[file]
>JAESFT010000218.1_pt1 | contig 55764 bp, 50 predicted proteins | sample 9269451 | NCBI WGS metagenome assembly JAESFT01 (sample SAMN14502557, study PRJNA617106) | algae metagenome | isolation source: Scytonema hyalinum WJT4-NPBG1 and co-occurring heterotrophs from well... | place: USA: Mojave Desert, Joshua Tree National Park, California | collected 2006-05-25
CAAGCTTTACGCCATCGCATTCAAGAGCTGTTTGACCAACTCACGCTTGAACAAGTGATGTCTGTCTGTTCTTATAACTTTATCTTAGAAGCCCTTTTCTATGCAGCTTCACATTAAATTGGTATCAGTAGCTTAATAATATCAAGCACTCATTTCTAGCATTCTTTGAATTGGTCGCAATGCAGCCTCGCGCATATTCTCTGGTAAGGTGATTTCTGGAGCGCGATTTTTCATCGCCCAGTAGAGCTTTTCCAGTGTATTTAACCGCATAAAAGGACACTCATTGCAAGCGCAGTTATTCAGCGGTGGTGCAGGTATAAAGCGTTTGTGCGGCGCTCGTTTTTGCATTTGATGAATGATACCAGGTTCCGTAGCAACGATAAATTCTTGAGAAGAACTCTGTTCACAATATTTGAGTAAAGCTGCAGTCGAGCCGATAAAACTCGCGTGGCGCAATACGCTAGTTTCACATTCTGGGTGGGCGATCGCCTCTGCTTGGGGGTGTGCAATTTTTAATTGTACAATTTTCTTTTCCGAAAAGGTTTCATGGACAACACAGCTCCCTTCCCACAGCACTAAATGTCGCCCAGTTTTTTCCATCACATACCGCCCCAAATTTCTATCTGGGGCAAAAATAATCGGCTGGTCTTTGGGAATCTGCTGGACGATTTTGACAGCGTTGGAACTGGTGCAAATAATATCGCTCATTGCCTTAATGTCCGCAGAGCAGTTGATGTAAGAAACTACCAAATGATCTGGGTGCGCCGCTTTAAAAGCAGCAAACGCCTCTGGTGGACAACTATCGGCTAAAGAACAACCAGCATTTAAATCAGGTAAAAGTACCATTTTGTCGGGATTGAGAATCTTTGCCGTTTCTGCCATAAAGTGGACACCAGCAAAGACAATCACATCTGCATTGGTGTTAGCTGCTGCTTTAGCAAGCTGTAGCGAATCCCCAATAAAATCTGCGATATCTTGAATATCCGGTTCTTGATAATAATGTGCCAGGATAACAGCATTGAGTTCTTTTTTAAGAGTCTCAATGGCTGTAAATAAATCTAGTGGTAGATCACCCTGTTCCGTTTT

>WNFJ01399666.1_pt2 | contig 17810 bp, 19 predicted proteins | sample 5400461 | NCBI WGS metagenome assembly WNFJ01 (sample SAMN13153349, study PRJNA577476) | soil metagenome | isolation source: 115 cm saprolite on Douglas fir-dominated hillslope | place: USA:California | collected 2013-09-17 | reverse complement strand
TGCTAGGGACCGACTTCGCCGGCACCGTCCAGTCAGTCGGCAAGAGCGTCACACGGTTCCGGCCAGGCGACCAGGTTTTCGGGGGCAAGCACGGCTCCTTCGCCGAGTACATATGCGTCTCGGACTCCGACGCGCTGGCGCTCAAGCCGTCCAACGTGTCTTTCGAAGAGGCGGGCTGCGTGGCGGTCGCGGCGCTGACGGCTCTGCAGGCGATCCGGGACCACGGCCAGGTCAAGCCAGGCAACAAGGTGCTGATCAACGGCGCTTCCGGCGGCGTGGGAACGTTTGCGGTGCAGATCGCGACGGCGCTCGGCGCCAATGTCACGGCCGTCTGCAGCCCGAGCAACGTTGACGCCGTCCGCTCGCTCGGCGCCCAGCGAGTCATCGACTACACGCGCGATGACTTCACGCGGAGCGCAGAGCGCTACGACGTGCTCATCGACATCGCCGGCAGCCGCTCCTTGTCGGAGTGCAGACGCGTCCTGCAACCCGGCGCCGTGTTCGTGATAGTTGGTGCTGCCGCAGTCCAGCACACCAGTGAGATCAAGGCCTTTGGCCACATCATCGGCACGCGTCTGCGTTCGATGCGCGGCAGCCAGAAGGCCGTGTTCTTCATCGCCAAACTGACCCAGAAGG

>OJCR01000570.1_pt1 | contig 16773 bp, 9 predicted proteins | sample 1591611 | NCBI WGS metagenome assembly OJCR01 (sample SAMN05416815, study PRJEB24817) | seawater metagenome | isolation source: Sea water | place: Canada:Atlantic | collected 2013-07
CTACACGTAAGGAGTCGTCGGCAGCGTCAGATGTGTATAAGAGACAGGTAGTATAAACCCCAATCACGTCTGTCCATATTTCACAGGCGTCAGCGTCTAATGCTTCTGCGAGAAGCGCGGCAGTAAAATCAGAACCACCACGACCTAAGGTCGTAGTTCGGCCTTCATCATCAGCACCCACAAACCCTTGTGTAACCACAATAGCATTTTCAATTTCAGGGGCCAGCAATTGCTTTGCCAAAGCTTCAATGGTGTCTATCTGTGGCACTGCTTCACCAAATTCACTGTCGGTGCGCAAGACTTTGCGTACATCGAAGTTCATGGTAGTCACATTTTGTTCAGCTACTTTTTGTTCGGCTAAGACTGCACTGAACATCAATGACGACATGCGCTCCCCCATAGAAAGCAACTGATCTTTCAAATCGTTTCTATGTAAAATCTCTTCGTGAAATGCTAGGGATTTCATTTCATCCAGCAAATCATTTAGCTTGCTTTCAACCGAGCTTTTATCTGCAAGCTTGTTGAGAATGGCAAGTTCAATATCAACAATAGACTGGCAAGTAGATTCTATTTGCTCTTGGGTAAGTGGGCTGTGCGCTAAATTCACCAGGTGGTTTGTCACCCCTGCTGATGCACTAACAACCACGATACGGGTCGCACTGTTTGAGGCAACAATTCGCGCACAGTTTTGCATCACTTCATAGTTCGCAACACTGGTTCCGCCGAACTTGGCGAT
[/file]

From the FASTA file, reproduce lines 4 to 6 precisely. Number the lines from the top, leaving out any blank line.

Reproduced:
TGCTAGGGACCGACTTCGCCGGCACCGTCCAGTCAGTCGGCAAGAGCGTCACACGGTTCCGGCCAGGCGACCAGGTTTTCGGGGGCAAGCACGGCTCCTTCGCCGAGTACATATGCGTCTCGGACTCCGACGCGCTGGCGCTCAAGCCGTCCAACGTGTCTTTCGAAGAGGCGGGCTGCGTGGCGGTCGCGGCGCTGACGGCTCTGCAGGCGATCCGGGACCACGGCCAGGTCAAGCCAGGCAACAAGGTGCTGATCAACGGCGCTTCCGGCGGCGTGGGAACGTTTGCGGTGCAGATCGCGACGGCGCTCGGCGCCAATGTCACGGCCGTCTGCAGCCCGAGCAACGTTGACGCCGTCCGCTCGCTCGGCGCCCAGCGAGTCATCGACTACACGCGCGATGACTTCACGCGGAGCGCAGAGCGCTACGACGTGCTCATCGACATCGCCGGCAGCCGCTCCTTGTCGGAGTGCAGACGCGTCCTGCAACCCGGCGCCGTGTTCGTGATAGTTGGTGCTGCCGCAGTCCAGCACACCAGTGAGATCAAGGCCTTTGGCCACATCATCGGCACGCGTCTGCGTTCGATGCGCGGCAGCCAGAAGGCCGTGTTCTTCATCGCCAAACTGACCCAGAAGG

>OJCR01000570.1_pt1 | contig 16773 bp, 9 predicted proteins | sample 1591611 | NCBI WGS metagenome assembly OJCR01 (sample SAMN05416815, study PRJEB24817) | seawater metagenome | isolation source: Sea water | place: Canada:Atlantic | collected 2013-07
CTACACGTAAGGAGTCGTCGGCAGCGTCAGATGTGTATAAGAGACAGGTAGTATAAACCCCAATCACGTCTGTCCATATTTCACAGGCGTCAGCGTCTAATGCTTCTGCGAGAAGCGCGGCAGTAAAATCAGAACCACCACGACCTAAGGTCGTAGTTCGGCCTTCATCATCAGCACCCACAAACCCTTGTGTAACCACAATAGCATTTTCAATTTCAGGGGCCAGCAATTGCTTTGCCAAAGCTTCAATGGTGTCTATCTGTGGCACTGCTTCACCAAATTCACTGTCGGTGCGCAAGACTTTGCGTACATCGAAGTTCATGGTAGTCACATTTTGTTCAGCTACTTTTTGTTCGGCTAAGACTGCACTGAACATCAATGACGACATGCGCTCCCCCATAGAAAGCAACTGATCTTTCAAATCGTTTCTATGTAAAATCTCTTCGTGAAATGCTAGGGATTTCATTTCATCCAGCAAATCATTTAGCTTGCTTTCAACCGAGCTTTTATCTGCAAGCTTGTTGAGAATGGCAAGTTCAATATCAACAATAGACTGGCAAGTAGATTCTATTTGCTCTTGGGTAAGTGGGCTGTGCGCTAAATTCACCAGGTGGTTTGTCACCCCTGCTGATGCACTAACAACCACGATACGGGTCGCACTGTTTGAGGCAACAATTCGCGCACAGTTTTGCATCACTTCATAGTTCGCAACACTGGTTCCGCCGAACTTGGCGAT